'Apprentice' Loser Still Wins

The real game has just begun for "The Apprentice" runner-up Kwame Jackson.

Any regret over losing a job with Donald Trump to competitor Bill Rancic was quickly salved by a rush of offers and by Jackson's own ambitions to make the most of his reality TV fame.

"This was basically a chance to have NBC pay for a 15-episode Kwame commercial in a business environment," Jackson said of "The Apprentice."

In a phone interview from New York, Jackson said he is weighing offers from another famous billionaire, Mark Cuban, as well as the KFC fast-food chain. He's also starting his own company.

Being No. 2 is turning out to be as much a problem for Jackson as it was for "American Idol" runner-up Clay Aiken, who has outsold winner Ruben Studdard.

"My theme is, 'Don't cry for me, Argentina," said Jackson, 30, a Wall Street investment manager before "The Apprentice."

Even the antics of Omarosa Manigault-Stallworth, whose scheming may have cost Jackson the top prize - a $250,000, yearlong job with Trump - is something he shrugs off.

"I have moved on, and every new endorsement deal makes me happy," he said.

During Jackson's final "Apprentice" test, staging a concert with Jessica Simpson, Manigault-Stallworth flubbed transportation for the pop singer and appeared to fib about it.

Does Jackson think she lied to him?

"There's no 'think' about it. It's 100 percent on the tape. There's no need to think about it. It's like watching Rodney King get beat: How did the bruise happen?" he said.

Jackson is starting an entertainment company, Legacy Communications Group, to produce films, video games and live events with a focus on concert series.

"Something I think people don't realize about contestants on the show is that we are true business people, we're not reality show 'Hey, I'm happy to be on camera' people," he said. "We're people who are focused on the bottom line and commercializing this opportunity."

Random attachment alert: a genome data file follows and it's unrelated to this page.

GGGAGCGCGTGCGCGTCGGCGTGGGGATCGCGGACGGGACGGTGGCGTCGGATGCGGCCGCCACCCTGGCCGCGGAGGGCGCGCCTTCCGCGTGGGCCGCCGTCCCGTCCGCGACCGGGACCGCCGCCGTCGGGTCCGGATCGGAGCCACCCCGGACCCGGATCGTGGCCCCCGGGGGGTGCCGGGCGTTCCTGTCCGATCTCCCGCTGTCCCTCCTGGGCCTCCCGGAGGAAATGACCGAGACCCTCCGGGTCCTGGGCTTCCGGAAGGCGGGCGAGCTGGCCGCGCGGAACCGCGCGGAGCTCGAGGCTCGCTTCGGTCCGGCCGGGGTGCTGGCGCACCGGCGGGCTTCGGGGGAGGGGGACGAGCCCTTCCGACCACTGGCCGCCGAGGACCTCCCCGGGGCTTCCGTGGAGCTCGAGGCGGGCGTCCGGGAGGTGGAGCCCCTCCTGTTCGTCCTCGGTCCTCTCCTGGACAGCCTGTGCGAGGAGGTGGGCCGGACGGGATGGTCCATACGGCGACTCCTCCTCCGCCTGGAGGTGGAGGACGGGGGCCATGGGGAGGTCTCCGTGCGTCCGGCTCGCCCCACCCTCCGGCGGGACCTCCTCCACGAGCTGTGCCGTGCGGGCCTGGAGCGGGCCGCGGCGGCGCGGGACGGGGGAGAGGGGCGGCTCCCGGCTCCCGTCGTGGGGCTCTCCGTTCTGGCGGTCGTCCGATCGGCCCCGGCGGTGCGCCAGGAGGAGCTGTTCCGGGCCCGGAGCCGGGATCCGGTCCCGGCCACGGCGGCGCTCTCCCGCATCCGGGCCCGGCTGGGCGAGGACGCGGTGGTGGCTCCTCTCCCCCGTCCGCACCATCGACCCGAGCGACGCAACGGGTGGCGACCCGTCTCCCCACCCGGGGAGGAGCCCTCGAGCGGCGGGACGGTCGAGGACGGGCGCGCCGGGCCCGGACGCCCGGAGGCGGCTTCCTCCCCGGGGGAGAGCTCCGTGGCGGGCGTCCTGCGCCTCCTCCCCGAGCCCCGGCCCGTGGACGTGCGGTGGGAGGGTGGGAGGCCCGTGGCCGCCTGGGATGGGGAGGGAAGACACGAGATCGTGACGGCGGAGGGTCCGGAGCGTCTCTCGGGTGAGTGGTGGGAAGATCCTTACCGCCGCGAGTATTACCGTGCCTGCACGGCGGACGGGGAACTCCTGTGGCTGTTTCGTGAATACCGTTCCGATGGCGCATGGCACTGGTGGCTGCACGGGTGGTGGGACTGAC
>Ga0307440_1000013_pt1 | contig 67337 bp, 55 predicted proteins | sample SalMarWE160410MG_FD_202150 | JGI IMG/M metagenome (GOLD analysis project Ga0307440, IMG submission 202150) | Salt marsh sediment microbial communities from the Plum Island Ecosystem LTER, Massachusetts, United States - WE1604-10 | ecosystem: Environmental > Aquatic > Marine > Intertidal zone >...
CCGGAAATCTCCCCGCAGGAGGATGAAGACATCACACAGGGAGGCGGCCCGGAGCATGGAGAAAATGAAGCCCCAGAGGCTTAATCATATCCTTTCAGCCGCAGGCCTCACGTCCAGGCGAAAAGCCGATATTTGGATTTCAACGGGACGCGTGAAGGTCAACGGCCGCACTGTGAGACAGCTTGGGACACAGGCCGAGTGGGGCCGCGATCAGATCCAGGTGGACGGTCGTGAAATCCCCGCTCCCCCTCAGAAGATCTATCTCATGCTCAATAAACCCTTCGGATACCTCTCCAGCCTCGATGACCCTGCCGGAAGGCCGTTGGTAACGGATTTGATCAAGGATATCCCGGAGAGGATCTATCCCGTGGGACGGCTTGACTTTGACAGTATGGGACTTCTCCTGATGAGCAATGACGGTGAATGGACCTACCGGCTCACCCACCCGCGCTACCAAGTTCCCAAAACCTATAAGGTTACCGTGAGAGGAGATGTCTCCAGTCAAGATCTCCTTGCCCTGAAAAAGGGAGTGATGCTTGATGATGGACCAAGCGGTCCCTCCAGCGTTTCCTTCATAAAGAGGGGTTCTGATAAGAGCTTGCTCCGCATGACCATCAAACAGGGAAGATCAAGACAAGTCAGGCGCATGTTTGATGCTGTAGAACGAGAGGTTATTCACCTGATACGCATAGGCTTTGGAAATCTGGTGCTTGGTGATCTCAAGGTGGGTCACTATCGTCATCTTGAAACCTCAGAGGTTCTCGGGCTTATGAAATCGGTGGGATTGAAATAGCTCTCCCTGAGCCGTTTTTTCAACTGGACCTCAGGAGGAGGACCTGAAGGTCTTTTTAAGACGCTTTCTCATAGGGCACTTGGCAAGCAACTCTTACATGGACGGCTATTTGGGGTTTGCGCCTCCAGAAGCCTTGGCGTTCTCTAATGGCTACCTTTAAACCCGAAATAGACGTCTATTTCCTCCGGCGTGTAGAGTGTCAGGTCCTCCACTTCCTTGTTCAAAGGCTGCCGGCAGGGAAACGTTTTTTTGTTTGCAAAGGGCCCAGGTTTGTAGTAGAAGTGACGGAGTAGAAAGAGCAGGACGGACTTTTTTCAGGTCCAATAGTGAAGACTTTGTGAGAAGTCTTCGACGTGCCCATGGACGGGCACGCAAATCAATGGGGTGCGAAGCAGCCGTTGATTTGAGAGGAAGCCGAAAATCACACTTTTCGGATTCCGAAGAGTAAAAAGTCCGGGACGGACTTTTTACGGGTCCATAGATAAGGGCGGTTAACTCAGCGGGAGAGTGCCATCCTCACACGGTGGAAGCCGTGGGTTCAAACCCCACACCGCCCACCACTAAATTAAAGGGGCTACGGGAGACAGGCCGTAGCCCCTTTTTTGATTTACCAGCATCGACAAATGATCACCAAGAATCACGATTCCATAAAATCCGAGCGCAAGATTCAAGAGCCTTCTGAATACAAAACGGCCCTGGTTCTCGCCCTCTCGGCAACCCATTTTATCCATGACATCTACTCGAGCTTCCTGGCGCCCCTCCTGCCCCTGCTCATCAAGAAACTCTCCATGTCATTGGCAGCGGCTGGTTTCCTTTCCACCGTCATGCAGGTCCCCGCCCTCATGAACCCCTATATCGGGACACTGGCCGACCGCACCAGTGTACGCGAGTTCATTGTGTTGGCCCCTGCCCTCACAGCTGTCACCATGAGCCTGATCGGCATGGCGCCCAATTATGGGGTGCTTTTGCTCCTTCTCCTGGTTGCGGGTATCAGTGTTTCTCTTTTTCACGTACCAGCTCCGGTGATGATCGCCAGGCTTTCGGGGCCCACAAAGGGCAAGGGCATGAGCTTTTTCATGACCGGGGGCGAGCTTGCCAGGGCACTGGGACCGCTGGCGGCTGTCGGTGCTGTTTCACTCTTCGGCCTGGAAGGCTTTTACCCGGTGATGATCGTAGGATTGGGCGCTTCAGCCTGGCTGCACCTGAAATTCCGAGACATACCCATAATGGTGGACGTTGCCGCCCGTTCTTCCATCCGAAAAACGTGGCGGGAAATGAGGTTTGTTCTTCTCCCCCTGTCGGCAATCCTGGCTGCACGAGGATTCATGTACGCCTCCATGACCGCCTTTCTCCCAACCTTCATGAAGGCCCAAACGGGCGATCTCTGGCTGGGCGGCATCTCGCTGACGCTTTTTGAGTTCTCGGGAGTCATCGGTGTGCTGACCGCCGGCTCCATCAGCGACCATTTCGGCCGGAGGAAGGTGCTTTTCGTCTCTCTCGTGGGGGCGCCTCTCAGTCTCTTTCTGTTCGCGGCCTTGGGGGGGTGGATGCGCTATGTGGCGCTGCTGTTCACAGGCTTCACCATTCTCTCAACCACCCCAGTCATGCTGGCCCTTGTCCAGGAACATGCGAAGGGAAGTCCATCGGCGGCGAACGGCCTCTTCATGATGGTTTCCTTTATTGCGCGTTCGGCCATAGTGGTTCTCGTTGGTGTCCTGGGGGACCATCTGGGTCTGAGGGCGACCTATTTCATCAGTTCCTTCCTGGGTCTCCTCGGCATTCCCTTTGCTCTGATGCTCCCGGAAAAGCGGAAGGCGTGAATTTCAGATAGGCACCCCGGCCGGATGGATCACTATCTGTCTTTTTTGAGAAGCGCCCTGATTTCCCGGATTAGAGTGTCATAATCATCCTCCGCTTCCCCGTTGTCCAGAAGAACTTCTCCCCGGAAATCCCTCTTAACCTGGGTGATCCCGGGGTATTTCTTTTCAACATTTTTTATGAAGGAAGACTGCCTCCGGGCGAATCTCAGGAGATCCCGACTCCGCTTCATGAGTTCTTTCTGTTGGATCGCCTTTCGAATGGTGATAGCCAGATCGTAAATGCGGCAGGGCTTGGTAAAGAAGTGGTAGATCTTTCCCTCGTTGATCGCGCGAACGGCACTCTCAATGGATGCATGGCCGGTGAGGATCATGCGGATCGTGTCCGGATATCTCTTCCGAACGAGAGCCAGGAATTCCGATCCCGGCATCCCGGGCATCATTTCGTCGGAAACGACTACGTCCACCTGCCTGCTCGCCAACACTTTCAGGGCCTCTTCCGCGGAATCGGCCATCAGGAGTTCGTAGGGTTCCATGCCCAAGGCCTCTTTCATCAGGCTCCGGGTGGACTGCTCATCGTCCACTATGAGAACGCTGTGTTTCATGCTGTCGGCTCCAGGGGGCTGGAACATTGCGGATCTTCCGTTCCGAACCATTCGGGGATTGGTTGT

One of the first Legacy projects: helping raise $2.5 million for a documentary on Florida State football coach Bobby Bowden, a project by filmmaker George Butler ("Pumping Iron" with Arnold Schwarzenegger).

Jackson is working with longtime friend Dave Smith, who encouraged him to use television as a means to the end of business success.

"When he first presented the idea to go on the show he sent me a note saying this could be a big opportunity for us to be like Matt Damon and Ben Affleck," who used their success with "Good Will Hunting" as a platform for other projects, Jackson said.

The offer from Cuban involves handling an investment portfolio and working on operations for the Dallas Mavericks, the basketball team owned by Cuban, according to Jackson.

The KFC deal, reported to be $25,000 weekly for his endorsement of new menu items, needs a bit of seasoning.

"It's not because of the $25,000. I'm not really up for a publicity stunt. I'm more focused on, `If you want to do a true endorsement deal, treat me like a businessman and let's do it,"' he said.

If he had bested Rancic, Jackson says he would also have picked the chance to oversee a 90-story building project in Chicago over managing a Trump-owned California golf course.

"If you can look back at a city skyline and say 10 years from now, 'I redefined that,' that's a lifetime legacy and I think it's great for Bill," he said.

And what will people connect to Jackson a decade from now?

"A tropical drink, a tropical island, a happy man. That's what it's about, living well," he said.


By Lynn Elber

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